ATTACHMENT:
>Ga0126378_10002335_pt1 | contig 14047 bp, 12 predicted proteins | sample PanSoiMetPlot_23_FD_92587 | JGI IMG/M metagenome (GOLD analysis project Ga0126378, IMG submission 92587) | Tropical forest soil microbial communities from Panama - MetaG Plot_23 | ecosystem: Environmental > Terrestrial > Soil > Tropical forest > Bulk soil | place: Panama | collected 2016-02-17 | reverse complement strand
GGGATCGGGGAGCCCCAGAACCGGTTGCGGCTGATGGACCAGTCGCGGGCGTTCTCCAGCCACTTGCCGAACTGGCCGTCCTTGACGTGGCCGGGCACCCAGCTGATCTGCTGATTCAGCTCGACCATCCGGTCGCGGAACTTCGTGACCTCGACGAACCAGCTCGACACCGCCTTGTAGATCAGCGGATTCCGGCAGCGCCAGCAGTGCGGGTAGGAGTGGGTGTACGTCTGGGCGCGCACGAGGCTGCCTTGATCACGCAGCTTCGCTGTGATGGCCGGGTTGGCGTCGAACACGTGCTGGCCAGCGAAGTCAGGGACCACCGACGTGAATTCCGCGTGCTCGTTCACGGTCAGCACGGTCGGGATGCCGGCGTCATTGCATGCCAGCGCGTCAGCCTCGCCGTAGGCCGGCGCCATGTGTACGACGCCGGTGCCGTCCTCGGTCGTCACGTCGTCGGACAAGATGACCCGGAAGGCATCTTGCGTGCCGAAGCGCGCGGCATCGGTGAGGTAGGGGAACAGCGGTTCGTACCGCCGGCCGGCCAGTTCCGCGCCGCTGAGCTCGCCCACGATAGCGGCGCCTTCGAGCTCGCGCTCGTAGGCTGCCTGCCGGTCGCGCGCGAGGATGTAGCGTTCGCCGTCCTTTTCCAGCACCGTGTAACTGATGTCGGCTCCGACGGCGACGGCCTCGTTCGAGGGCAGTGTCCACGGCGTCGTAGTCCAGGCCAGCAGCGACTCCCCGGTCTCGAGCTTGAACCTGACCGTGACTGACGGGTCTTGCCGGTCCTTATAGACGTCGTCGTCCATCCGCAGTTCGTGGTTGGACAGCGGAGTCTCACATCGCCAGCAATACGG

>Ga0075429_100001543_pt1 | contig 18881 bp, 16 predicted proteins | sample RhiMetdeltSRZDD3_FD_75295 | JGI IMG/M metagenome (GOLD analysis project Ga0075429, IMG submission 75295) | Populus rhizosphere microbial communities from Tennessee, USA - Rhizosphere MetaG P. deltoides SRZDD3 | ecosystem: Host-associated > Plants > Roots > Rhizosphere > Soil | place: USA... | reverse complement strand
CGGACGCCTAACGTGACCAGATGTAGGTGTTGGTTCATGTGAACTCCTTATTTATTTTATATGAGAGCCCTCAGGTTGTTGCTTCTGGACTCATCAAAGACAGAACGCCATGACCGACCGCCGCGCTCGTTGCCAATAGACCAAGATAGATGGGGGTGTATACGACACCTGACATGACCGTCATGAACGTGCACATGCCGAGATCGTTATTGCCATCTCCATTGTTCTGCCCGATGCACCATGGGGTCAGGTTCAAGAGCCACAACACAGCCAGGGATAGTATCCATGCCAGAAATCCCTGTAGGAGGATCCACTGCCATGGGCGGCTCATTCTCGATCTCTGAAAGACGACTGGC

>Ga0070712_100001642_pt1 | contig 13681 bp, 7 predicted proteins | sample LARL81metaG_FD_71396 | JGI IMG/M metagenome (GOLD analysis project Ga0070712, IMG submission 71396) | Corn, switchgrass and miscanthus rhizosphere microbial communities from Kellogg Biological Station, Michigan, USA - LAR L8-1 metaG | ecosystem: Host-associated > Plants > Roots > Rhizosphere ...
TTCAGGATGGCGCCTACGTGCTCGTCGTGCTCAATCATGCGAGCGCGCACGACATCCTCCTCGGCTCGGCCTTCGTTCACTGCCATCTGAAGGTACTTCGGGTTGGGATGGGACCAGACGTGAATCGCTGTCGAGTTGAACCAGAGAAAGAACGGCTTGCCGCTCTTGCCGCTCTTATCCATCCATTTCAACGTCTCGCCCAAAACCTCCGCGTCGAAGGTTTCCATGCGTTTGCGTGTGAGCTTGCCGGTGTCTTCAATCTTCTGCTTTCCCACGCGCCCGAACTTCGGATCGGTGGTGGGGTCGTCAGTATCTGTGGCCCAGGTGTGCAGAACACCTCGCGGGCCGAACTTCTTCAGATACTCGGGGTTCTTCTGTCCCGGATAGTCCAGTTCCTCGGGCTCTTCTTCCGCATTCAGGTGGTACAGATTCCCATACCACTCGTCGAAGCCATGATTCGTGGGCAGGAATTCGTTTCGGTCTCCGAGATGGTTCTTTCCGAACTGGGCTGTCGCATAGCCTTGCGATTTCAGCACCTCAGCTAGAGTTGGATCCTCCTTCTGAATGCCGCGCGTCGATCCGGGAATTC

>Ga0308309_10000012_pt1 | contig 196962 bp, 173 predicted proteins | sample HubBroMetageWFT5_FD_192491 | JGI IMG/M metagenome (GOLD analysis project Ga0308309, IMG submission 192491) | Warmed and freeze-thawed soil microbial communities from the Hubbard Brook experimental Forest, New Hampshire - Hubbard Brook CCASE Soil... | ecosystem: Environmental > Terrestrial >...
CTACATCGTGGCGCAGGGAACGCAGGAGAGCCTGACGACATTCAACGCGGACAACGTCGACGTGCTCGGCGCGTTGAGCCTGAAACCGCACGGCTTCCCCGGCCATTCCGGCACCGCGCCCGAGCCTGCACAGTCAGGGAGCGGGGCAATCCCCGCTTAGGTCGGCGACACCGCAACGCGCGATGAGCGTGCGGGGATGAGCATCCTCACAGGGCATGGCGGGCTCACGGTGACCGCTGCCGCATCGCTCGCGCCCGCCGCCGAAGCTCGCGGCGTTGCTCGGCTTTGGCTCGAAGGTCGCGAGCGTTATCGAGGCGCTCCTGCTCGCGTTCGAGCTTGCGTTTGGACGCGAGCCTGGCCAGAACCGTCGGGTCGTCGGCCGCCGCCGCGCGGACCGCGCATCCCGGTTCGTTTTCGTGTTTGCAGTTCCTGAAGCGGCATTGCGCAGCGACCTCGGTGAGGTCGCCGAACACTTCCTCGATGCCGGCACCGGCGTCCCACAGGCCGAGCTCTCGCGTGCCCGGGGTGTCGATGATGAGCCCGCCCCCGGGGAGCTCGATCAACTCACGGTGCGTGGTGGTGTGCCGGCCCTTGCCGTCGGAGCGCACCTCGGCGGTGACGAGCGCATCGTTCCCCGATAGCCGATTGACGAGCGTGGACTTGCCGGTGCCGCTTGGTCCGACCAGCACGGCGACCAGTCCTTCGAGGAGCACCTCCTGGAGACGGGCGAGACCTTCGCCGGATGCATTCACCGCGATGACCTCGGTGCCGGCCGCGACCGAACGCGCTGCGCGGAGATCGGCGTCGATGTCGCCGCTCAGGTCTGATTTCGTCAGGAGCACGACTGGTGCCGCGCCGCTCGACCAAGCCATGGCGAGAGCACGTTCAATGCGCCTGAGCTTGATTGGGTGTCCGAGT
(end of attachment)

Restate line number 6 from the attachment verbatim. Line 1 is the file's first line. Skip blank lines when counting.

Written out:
TTCAGGATGGCGCCTACGTGCTCGTCGTGCTCAATCATGCGAGCGCGCACGACATCCTCCTCGGCTCGGCCTTCGTTCACTGCCATCTGAAGGTACTTCGGGTTGGGATGGGACCAGACGTGAATCGCTGTCGAGTTGAACCAGAGAAAGAACGGCTTGCCGCTCTTGCCGCTCTTATCCATCCATTTCAACGTCTCGCCCAAAACCTCCGCGTCGAAGGTTTCCATGCGTTTGCGTGTGAGCTTGCCGGTGTCTTCAATCTTCTGCTTTCCCACGCGCCCGAACTTCGGATCGGTGGTGGGGTCGTCAGTATCTGTGGCCCAGGTGTGCAGAACACCTCGCGGGCCGAACTTCTTCAGATACTCGGGGTTCTTCTGTCCCGGATAGTCCAGTTCCTCGGGCTCTTCTTCCGCATTCAGGTGGTACAGATTCCCATACCACTCGTCGAAGCCATGATTCGTGGGCAGGAATTCGTTTCGGTCTCCGAGATGGTTCTTTCCGAACTGGGCTGTCGCATAGCCTTGCGATTTCAGCACCTCAGCTAGAGTTGGATCCTCCTTCTGAATGCCGCGCGTCGATCCGGGAATTC